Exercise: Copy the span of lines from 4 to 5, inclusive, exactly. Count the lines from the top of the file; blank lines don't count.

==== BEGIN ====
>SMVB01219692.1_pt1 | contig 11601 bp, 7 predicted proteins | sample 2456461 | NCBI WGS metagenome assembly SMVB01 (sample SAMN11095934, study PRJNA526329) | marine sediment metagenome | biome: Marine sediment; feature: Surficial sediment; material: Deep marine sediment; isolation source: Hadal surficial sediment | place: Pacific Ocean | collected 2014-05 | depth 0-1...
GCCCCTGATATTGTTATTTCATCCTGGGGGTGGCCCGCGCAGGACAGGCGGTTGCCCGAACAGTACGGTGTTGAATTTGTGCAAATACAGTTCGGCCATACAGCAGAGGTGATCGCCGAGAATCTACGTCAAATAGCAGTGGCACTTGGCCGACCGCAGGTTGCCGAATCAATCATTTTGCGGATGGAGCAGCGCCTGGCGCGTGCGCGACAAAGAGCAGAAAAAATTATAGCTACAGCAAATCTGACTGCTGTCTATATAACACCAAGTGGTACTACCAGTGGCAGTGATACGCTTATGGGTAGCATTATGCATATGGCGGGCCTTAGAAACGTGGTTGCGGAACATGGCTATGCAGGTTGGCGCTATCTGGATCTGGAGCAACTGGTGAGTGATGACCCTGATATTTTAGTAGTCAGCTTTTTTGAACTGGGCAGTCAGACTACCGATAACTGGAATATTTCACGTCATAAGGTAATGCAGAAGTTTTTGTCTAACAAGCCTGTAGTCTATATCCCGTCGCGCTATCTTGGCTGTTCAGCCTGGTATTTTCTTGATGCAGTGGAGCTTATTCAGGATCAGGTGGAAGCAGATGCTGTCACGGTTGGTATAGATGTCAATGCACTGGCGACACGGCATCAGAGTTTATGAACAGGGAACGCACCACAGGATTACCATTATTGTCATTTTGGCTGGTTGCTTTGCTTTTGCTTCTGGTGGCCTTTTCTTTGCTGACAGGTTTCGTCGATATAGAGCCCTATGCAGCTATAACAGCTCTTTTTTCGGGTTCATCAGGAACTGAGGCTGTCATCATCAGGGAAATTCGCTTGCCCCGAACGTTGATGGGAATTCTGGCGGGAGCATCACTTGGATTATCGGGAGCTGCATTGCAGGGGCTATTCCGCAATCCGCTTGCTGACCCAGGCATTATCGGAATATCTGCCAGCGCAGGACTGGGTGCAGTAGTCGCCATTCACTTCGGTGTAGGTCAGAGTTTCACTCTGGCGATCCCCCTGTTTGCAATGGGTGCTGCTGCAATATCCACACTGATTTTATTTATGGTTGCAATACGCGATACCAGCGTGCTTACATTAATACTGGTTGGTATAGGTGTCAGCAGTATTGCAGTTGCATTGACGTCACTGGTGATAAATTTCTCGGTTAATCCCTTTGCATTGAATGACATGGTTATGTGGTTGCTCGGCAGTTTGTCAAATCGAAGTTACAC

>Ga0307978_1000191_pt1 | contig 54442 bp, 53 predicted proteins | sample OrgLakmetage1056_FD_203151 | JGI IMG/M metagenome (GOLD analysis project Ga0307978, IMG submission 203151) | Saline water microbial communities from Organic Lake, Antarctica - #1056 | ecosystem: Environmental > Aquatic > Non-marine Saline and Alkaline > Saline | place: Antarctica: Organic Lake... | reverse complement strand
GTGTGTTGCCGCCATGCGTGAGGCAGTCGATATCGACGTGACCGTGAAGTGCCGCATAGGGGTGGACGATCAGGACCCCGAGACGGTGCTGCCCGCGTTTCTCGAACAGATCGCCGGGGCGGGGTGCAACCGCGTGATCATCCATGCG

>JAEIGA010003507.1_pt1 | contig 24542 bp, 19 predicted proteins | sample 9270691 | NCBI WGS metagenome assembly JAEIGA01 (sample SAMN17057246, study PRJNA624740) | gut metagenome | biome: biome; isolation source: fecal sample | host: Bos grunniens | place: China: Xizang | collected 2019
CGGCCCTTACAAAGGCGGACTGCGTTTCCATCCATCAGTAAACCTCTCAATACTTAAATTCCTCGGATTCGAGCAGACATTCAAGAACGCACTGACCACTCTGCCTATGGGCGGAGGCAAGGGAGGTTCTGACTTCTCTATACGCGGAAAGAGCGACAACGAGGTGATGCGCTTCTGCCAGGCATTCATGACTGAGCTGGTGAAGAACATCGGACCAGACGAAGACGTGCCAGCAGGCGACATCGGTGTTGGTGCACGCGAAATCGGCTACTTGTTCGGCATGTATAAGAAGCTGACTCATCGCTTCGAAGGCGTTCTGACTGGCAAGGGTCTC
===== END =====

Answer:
GTGTGTTGCCGCCATGCGTGAGGCAGTCGATATCGACGTGACCGTGAAGTGCCGCATAGGGGTGGACGATCAGGACCCCGAGACGGTGCTGCCCGCGTTTCTCGAACAGATCGCCGGGGCGGGGTGCAACCGCGTGATCATCCATGCG

>JAEIGA010003507.1_pt1 | contig 24542 bp, 19 predicted proteins | sample 9270691 | NCBI WGS metagenome assembly JAEIGA01 (sample SAMN17057246, study PRJNA624740) | gut metagenome | biome: biome; isolation source: fecal sample | host: Bos grunniens | place: China: Xizang | collected 2019